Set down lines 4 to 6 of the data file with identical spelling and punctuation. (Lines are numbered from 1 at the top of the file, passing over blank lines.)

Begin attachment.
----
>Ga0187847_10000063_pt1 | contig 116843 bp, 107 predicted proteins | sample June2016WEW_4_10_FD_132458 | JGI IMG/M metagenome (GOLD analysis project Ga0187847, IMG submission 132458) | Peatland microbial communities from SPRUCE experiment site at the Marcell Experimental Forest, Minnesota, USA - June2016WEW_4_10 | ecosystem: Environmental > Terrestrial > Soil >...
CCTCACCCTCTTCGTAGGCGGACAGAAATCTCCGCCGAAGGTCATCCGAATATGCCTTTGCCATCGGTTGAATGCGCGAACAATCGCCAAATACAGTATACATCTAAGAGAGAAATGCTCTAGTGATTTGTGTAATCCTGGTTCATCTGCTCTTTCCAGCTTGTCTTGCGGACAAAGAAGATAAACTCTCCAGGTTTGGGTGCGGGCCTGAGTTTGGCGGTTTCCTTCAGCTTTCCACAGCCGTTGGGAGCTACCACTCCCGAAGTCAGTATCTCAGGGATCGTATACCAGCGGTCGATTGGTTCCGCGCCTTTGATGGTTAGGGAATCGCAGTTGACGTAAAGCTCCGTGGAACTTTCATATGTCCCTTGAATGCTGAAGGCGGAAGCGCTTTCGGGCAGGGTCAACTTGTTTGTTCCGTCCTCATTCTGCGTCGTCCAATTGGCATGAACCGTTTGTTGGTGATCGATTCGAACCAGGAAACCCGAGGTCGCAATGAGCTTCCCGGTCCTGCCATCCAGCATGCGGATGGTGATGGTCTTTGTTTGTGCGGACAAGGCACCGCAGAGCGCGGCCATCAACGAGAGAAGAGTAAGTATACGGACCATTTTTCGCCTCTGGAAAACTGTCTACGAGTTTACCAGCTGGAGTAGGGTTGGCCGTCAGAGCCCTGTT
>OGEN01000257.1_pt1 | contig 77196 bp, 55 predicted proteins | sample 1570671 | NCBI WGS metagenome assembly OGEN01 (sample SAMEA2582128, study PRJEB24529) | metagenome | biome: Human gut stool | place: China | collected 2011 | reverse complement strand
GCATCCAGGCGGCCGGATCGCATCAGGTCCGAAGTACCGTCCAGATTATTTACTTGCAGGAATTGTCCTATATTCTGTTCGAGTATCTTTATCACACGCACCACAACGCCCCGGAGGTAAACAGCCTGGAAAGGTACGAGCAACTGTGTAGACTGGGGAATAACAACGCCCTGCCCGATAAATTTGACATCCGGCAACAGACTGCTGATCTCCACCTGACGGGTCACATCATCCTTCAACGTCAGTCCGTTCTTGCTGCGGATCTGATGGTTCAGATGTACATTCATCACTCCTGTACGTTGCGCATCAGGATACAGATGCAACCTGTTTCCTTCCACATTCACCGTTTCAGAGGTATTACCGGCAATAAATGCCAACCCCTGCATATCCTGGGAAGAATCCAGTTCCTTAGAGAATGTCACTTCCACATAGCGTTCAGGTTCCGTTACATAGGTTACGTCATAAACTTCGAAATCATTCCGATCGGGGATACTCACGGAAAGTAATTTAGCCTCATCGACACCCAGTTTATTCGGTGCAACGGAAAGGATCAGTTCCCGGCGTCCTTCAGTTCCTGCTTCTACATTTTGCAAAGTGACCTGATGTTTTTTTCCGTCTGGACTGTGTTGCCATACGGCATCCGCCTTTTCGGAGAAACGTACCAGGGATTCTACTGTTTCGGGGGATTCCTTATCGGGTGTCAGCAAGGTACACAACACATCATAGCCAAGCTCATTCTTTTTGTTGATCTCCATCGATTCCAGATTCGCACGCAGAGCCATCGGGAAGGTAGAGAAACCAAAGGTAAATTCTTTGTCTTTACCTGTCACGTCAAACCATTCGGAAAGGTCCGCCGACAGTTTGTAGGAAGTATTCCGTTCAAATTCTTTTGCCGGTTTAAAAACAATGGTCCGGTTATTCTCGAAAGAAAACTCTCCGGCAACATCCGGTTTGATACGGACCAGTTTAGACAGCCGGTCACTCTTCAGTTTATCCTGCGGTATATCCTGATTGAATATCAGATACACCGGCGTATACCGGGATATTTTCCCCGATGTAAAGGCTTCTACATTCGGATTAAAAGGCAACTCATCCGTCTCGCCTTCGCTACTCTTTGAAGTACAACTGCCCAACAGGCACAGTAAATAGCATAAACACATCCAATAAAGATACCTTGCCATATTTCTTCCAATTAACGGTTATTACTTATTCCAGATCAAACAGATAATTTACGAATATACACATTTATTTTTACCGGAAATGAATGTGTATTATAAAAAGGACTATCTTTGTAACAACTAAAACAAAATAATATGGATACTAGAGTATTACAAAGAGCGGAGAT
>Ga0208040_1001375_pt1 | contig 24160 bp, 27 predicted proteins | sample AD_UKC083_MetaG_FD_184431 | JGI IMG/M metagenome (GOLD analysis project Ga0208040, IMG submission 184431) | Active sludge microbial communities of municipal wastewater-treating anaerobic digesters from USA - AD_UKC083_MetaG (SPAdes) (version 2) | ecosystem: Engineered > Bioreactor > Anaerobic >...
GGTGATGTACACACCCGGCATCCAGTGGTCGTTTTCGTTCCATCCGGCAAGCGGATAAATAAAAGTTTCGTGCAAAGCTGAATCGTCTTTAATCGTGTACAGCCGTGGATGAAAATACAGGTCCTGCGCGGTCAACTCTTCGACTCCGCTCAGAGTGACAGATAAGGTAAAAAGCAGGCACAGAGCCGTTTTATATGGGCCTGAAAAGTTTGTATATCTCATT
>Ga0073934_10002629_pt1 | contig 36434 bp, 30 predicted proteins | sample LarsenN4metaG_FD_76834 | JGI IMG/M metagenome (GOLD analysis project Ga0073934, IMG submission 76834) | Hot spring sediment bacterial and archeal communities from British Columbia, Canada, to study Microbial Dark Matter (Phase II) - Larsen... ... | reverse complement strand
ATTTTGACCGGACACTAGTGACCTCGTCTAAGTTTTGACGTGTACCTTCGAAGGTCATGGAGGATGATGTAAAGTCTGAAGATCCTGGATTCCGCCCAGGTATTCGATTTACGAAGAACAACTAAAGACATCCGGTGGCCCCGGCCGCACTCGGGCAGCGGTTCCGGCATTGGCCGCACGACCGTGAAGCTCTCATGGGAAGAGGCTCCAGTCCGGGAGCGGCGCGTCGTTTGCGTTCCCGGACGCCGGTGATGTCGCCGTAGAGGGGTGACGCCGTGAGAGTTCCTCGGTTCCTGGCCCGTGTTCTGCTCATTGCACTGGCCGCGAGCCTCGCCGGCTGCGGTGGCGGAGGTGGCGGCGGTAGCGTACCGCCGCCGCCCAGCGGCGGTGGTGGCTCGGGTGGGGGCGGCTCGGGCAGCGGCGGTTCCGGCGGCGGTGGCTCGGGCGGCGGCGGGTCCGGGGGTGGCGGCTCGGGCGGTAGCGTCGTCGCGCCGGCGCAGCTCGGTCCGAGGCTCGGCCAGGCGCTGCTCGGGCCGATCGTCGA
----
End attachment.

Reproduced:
GCATCCAGGCGGCCGGATCGCATCAGGTCCGAAGTACCGTCCAGATTATTTACTTGCAGGAATTGTCCTATATTCTGTTCGAGTATCTTTATCACACGCACCACAACGCCCCGGAGGTAAACAGCCTGGAAAGGTACGAGCAACTGTGTAGACTGGGGAATAACAACGCCCTGCCCGATAAATTTGACATCCGGCAACAGACTGCTGATCTCCACCTGACGGGTCACATCATCCTTCAACGTCAGTCCGTTCTTGCTGCGGATCTGATGGTTCAGATGTACATTCATCACTCCTGTACGTTGCGCATCAGGATACAGATGCAACCTGTTTCCTTCCACATTCACCGTTTCAGAGGTATTACCGGCAATAAATGCCAACCCCTGCATATCCTGGGAAGAATCCAGTTCCTTAGAGAATGTCACTTCCACATAGCGTTCAGGTTCCGTTACATAGGTTACGTCATAAACTTCGAAATCATTCCGATCGGGGATACTCACGGAAAGTAATTTAGCCTCATCGACACCCAGTTTATTCGGTGCAACGGAAAGGATCAGTTCCCGGCGTCCTTCAGTTCCTGCTTCTACATTTTGCAAAGTGACCTGATGTTTTTTTCCGTCTGGACTGTGTTGCCATACGGCATCCGCCTTTTCGGAGAAACGTACCAGGGATTCTACTGTTTCGGGGGATTCCTTATCGGGTGTCAGCAAGGTACACAACACATCATAGCCAAGCTCATTCTTTTTGTTGATCTCCATCGATTCCAGATTCGCACGCAGAGCCATCGGGAAGGTAGAGAAACCAAAGGTAAATTCTTTGTCTTTACCTGTCACGTCAAACCATTCGGAAAGGTCCGCCGACAGTTTGTAGGAAGTATTCCGTTCAAATTCTTTTGCCGGTTTAAAAACAATGGTCCGGTTATTCTCGAAAGAAAACTCTCCGGCAACATCCGGTTTGATACGGACCAGTTTAGACAGCCGGTCACTCTTCAGTTTATCCTGCGGTATATCCTGATTGAATATCAGATACACCGGCGTATACCGGGATATTTTCCCCGATGTAAAGGCTTCTACATTCGGATTAAAAGGCAACTCATCCGTCTCGCCTTCGCTACTCTTTGAAGTACAACTGCCCAACAGGCACAGTAAATAGCATAAACACATCCAATAAAGATACCTTGCCATATTTCTTCCAATTAACGGTTATTACTTATTCCAGATCAAACAGATAATTTACGAATATACACATTTATTTTTACCGGAAATGAATGTGTATTATAAAAAGGACTATCTTTGTAACAACTAAAACAAAATAATATGGATACTAGAGTATTACAAAGAGCGGAGAT
>Ga0208040_1001375_pt1 | contig 24160 bp, 27 predicted proteins | sample AD_UKC083_MetaG_FD_184431 | JGI IMG/M metagenome (GOLD analysis project Ga0208040, IMG submission 184431) | Active sludge microbial communities of municipal wastewater-treating anaerobic digesters from USA - AD_UKC083_MetaG (SPAdes) (version 2) | ecosystem: Engineered > Bioreactor > Anaerobic >...
GGTGATGTACACACCCGGCATCCAGTGGTCGTTTTCGTTCCATCCGGCAAGCGGATAAATAAAAGTTTCGTGCAAAGCTGAATCGTCTTTAATCGTGTACAGCCGTGGATGAAAATACAGGTCCTGCGCGGTCAACTCTTCGACTCCGCTCAGAGTGACAGATAAGGTAAAAAGCAGGCACAGAGCCGTTTTATATGGGCCTGAAAAGTTTGTATATCTCATT